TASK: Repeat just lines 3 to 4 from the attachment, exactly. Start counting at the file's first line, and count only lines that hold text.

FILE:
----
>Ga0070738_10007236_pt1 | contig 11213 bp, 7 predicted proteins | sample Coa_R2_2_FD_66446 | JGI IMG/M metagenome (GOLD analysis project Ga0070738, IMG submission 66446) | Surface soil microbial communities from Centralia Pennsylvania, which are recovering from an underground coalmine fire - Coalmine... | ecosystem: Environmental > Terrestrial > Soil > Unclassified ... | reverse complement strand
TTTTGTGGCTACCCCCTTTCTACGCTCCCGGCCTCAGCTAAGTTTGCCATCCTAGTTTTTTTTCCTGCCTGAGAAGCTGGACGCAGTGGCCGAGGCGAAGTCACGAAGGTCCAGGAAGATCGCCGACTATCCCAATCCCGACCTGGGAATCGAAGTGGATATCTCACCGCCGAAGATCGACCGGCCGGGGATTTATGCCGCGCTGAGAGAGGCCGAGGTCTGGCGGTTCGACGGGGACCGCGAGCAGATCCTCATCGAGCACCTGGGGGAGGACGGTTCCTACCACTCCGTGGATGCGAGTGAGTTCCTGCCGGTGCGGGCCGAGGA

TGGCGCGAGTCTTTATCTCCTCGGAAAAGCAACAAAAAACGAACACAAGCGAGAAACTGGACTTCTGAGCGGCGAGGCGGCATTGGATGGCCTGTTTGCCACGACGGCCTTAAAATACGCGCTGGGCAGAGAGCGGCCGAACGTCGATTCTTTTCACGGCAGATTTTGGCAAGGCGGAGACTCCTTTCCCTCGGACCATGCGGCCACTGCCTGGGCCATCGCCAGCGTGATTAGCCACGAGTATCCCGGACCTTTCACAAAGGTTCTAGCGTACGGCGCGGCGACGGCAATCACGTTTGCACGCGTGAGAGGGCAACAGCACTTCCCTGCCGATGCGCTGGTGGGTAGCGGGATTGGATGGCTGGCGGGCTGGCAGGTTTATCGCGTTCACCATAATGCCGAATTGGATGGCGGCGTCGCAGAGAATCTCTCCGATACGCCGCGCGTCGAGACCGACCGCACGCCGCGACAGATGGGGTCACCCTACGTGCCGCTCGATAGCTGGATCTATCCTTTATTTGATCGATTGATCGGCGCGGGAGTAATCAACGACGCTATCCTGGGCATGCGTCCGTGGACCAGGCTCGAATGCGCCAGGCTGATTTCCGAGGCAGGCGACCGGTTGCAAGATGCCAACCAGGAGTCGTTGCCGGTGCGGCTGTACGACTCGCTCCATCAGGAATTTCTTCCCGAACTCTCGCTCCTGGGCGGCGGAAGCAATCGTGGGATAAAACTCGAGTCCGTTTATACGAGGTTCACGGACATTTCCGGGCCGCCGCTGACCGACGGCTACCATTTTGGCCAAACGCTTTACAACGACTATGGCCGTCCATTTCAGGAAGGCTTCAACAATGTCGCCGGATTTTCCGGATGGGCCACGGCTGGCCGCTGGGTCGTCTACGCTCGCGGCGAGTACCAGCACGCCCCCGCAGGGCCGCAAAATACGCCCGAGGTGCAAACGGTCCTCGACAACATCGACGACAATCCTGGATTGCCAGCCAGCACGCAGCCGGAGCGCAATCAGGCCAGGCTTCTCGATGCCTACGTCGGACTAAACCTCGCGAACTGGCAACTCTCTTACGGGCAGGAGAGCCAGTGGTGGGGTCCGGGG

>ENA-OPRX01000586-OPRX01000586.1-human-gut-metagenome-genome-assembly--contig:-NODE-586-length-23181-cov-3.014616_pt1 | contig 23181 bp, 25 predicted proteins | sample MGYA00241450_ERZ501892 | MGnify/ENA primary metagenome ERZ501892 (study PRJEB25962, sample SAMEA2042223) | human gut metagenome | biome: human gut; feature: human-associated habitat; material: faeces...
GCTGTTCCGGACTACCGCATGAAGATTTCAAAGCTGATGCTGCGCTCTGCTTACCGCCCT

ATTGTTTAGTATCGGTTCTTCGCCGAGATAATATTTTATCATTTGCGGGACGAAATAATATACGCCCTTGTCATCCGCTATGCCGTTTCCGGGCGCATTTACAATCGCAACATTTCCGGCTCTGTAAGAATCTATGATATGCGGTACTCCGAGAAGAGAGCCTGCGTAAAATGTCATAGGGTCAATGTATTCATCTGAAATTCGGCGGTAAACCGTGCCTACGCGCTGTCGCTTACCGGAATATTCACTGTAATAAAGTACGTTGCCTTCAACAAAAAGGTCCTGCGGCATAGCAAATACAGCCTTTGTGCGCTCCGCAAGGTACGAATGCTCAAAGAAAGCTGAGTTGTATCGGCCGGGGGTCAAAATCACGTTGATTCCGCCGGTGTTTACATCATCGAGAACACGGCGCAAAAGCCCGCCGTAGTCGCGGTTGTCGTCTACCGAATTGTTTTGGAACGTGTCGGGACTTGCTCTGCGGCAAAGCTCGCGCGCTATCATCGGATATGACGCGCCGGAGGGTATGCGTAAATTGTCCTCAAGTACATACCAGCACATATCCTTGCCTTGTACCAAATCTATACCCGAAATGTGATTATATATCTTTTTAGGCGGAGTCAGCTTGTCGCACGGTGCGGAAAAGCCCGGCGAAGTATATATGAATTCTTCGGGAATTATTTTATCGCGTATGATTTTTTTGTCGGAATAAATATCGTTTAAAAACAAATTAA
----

TGGCGCGAGTCTTTATCTCCTCGGAAAAGCAACAAAAAACGAACACAAGCGAGAAACTGGACTTCTGAGCGGCGAGGCGGCATTGGATGGCCTGTTTGCCACGACGGCCTTAAAATACGCGCTGGGCAGAGAGCGGCCGAACGTCGATTCTTTTCACGGCAGATTTTGGCAAGGCGGAGACTCCTTTCCCTCGGACCATGCGGCCACTGCCTGGGCCATCGCCAGCGTGATTAGCCACGAGTATCCCGGACCTTTCACAAAGGTTCTAGCGTACGGCGCGGCGACGGCAATCACGTTTGCACGCGTGAGAGGGCAACAGCACTTCCCTGCCGATGCGCTGGTGGGTAGCGGGATTGGATGGCTGGCGGGCTGGCAGGTTTATCGCGTTCACCATAATGCCGAATTGGATGGCGGCGTCGCAGAGAATCTCTCCGATACGCCGCGCGTCGAGACCGACCGCACGCCGCGACAGATGGGGTCACCCTACGTGCCGCTCGATAGCTGGATCTATCCTTTATTTGATCGATTGATCGGCGCGGGAGTAATCAACGACGCTATCCTGGGCATGCGTCCGTGGACCAGGCTCGAATGCGCCAGGCTGATTTCCGAGGCAGGCGACCGGTTGCAAGATGCCAACCAGGAGTCGTTGCCGGTGCGGCTGTACGACTCGCTCCATCAGGAATTTCTTCCCGAACTCTCGCTCCTGGGCGGCGGAAGCAATCGTGGGATAAAACTCGAGTCCGTTTATACGAGGTTCACGGACATTTCCGGGCCGCCGCTGACCGACGGCTACCATTTTGGCCAAACGCTTTACAACGACTATGGCCGTCCATTTCAGGAAGGCTTCAACAATGTCGCCGGATTTTCCGGATGGGCCACGGCTGGCCGCTGGGTCGTCTACGCTCGCGGCGAGTACCAGCACGCCCCCGCAGGGCCGCAAAATACGCCCGAGGTGCAAACGGTCCTCGACAACATCGACGACAATCCTGGATTGCCAGCCAGCACGCAGCCGGAGCGCAATCAGGCCAGGCTTCTCGATGCCTACGTCGGACTAAACCTCGCGAACTGGCAACTCTCTTACGGGCAGGAGAGCCAGTGGTGGGGTCCGGGG

>ENA-OPRX01000586-OPRX01000586.1-human-gut-metagenome-genome-assembly--contig:-NODE-586-length-23181-cov-3.014616_pt1 | contig 23181 bp, 25 predicted proteins | sample MGYA00241450_ERZ501892 | MGnify/ENA primary metagenome ERZ501892 (study PRJEB25962, sample SAMEA2042223) | human gut metagenome | biome: human gut; feature: human-associated habitat; material: faeces...